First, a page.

Counting Crows at BMO Harris Pavilion
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If the “Outlaw Roadshow” moniker for Wednesday night’s Counting Crows show was dreamt up in order to attract a rabble, it didn’t work out in Milwaukee; by the time the headliners took the stage of the BMO Harris Pavilion, security invited everyone down to the expensive blue seats, which were then still only half full. The 100-degree heat plus the threat of thunderstorms probably cut into attendance, but it was still a pretty scant showing. Crows frontman Adam Duritz didn’t seem to notice, though—his instantly likeable persona was either genuine or immaculately practiced, and it would’ve charmed a crowd of 20 or 20,000. In a sense, he’s like an understudy of Bono or Eddie Vedder: either you believe in him or you don’t—but if you do, you’re sold. Unlike those two icons, though, Duritz is his band, and the rest of Counting Crows are merely his Heartbreakers. (As in Tom Petty, not Johnny Thunder.)
The dilemma: save “Mr. Jones” until the end to make sure everyone sticks around, or play it early and show ’em that you’re not one of those bands that has to save the big hit for the end? The solution: don’t even play it. As the set rolled on, it became increasingly difficult to imagine how that song could fit in. Duritz makes use of gimmicks, but not generally for an entire song, and most traces of his old Van Morrison shtick are gone. Instead, he has inhabited the aw-shucks hippie-next-door persona that always seemed at odds with his alt-rock star status. His band isn’t selling out amphitheaters any more, but Duritz still commands an audience, and his evocations of pained youth seem more valid now that he’s got a little worldly experience to filter them through.
The band knows when to swell and when to ease back and let its dreadlocked leader ramble, but when it was time to take the spotlight, only guitarist Dan Vickrey ever earned it, and only in a couple of 30-second bursts. Multi-instrumentalist David Immerglück played the Americana archetype, mostly on mandolin and guitar, and with very little imagination. These songs aren’t quite big enough to necessitate a seven-person band, and Immerglück’s contributions likely wouldn’t be missed. Even for a pop-rock band, drummer Jim Bogios was tame. Utilitarian beats sufficed, but even a slight bit of creativity could’ve spiced up slow moments like “Untitled (Love Song)” or “New Frontier.”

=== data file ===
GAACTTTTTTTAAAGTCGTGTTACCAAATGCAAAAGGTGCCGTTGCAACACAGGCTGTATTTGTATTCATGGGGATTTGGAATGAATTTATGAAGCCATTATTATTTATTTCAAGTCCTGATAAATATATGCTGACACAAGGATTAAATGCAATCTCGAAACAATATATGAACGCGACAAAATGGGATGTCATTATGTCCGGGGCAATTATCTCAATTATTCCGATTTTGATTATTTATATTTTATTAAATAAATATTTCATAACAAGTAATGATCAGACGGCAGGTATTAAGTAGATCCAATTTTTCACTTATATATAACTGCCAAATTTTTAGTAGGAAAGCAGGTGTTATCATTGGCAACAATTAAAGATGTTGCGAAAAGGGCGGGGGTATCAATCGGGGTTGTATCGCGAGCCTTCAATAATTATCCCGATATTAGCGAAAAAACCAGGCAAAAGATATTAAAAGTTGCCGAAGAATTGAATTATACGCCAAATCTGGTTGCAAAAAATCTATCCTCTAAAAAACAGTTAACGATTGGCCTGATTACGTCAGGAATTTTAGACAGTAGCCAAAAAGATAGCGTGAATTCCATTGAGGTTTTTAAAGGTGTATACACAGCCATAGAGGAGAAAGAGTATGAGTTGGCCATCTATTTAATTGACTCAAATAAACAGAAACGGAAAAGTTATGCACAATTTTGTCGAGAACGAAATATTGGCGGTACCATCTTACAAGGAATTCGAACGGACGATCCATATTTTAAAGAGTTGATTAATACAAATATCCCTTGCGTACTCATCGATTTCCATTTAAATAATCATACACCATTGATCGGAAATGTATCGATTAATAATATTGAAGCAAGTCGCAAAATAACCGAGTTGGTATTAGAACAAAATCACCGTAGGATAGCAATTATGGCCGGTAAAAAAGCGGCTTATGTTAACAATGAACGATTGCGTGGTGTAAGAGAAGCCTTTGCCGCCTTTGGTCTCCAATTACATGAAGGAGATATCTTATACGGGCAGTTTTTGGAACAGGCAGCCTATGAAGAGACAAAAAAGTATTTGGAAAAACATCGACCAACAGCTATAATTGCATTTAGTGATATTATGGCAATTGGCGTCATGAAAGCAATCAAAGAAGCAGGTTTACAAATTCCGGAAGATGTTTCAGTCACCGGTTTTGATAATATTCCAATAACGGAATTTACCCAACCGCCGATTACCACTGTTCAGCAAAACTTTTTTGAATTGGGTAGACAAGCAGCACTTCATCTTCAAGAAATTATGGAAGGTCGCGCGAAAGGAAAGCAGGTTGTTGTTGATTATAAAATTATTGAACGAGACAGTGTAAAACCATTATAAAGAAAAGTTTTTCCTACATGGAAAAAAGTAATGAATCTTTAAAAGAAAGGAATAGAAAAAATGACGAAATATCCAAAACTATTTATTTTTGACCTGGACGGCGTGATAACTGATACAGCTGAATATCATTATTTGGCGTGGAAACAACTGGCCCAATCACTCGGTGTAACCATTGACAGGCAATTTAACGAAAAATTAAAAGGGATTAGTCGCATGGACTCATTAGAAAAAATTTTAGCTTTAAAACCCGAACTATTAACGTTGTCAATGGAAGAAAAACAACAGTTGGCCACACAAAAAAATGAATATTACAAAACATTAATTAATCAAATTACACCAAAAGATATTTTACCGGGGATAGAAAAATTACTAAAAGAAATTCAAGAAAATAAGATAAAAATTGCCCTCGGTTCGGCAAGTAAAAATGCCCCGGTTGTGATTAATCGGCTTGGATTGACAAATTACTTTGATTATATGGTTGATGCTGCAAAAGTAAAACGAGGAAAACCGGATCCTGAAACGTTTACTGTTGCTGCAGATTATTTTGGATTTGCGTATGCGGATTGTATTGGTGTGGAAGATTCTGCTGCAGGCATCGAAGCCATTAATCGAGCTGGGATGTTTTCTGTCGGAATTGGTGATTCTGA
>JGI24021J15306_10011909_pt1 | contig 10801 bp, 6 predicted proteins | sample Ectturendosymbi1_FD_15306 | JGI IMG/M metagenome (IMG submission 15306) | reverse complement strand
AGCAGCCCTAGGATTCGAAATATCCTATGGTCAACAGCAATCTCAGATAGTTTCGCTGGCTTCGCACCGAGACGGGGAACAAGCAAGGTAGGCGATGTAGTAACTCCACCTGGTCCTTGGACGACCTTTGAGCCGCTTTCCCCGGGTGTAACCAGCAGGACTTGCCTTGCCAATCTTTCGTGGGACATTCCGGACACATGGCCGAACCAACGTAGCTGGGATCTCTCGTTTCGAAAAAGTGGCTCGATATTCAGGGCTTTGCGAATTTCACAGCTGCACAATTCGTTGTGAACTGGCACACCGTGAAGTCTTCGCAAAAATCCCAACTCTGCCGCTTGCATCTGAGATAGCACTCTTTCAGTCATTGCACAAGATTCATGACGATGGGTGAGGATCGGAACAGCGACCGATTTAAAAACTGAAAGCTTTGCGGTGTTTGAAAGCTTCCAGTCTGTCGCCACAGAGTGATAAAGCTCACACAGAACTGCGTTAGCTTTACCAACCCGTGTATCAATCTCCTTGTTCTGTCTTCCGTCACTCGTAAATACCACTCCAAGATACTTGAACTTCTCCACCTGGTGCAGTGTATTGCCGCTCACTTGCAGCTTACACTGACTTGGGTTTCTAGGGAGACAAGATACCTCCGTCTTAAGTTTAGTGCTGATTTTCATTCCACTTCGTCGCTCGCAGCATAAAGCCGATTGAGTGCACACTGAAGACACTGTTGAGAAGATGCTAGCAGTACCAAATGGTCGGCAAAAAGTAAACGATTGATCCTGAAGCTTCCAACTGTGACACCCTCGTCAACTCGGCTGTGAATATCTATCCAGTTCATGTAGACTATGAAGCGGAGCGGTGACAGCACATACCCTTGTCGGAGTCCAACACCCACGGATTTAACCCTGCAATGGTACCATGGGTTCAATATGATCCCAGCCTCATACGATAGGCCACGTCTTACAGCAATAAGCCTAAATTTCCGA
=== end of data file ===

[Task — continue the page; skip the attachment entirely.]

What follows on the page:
Still, the setlist featured a number of unexpected gems, like the opening pair of conceptually connected tunes “When I Dream Of Michelangelo” and “Angels Of The Silences,” and later on, Pure Prairie League’s “Amie,” per request from Field Report’s Damian Strigens. And for the requisite sing-a-longs, Duritz was captivating, meandering through “Round Here” as if he was spontaneously conjuring it up, and inciting the crowd to augment him for much of “Hanging Around.” It was his show to make or break, and for five bucks (a last-minute discount offered to Pabst Theater e-members), the performance was nothing short of a steal.
The opening roster was a predictably folk-rock assemblage, and surprisingly squeaky-clean for a bunch of outlaws. Kasey Anderson And The Honkies held down the Black Crowes end of the spectrum, and We Are Augustines did the raspy Springsteen thing without an awful lot of original spark. After these two sets of straightforward rock, Milwaukee’s Field Report seemed positively mellow at first, and a couple of songs were still finding their feet as full-band performance pieces. But Chris Porterfield’s magnetism and vision as a performer are Jeff Tweedy-caliber, and his words reached out across the pavilion to those who were paying attention. As the band closed its set with the powerful “Fergus Falls,” Field Report seemed to have outgrown small clubs right before the crowd’s eyes.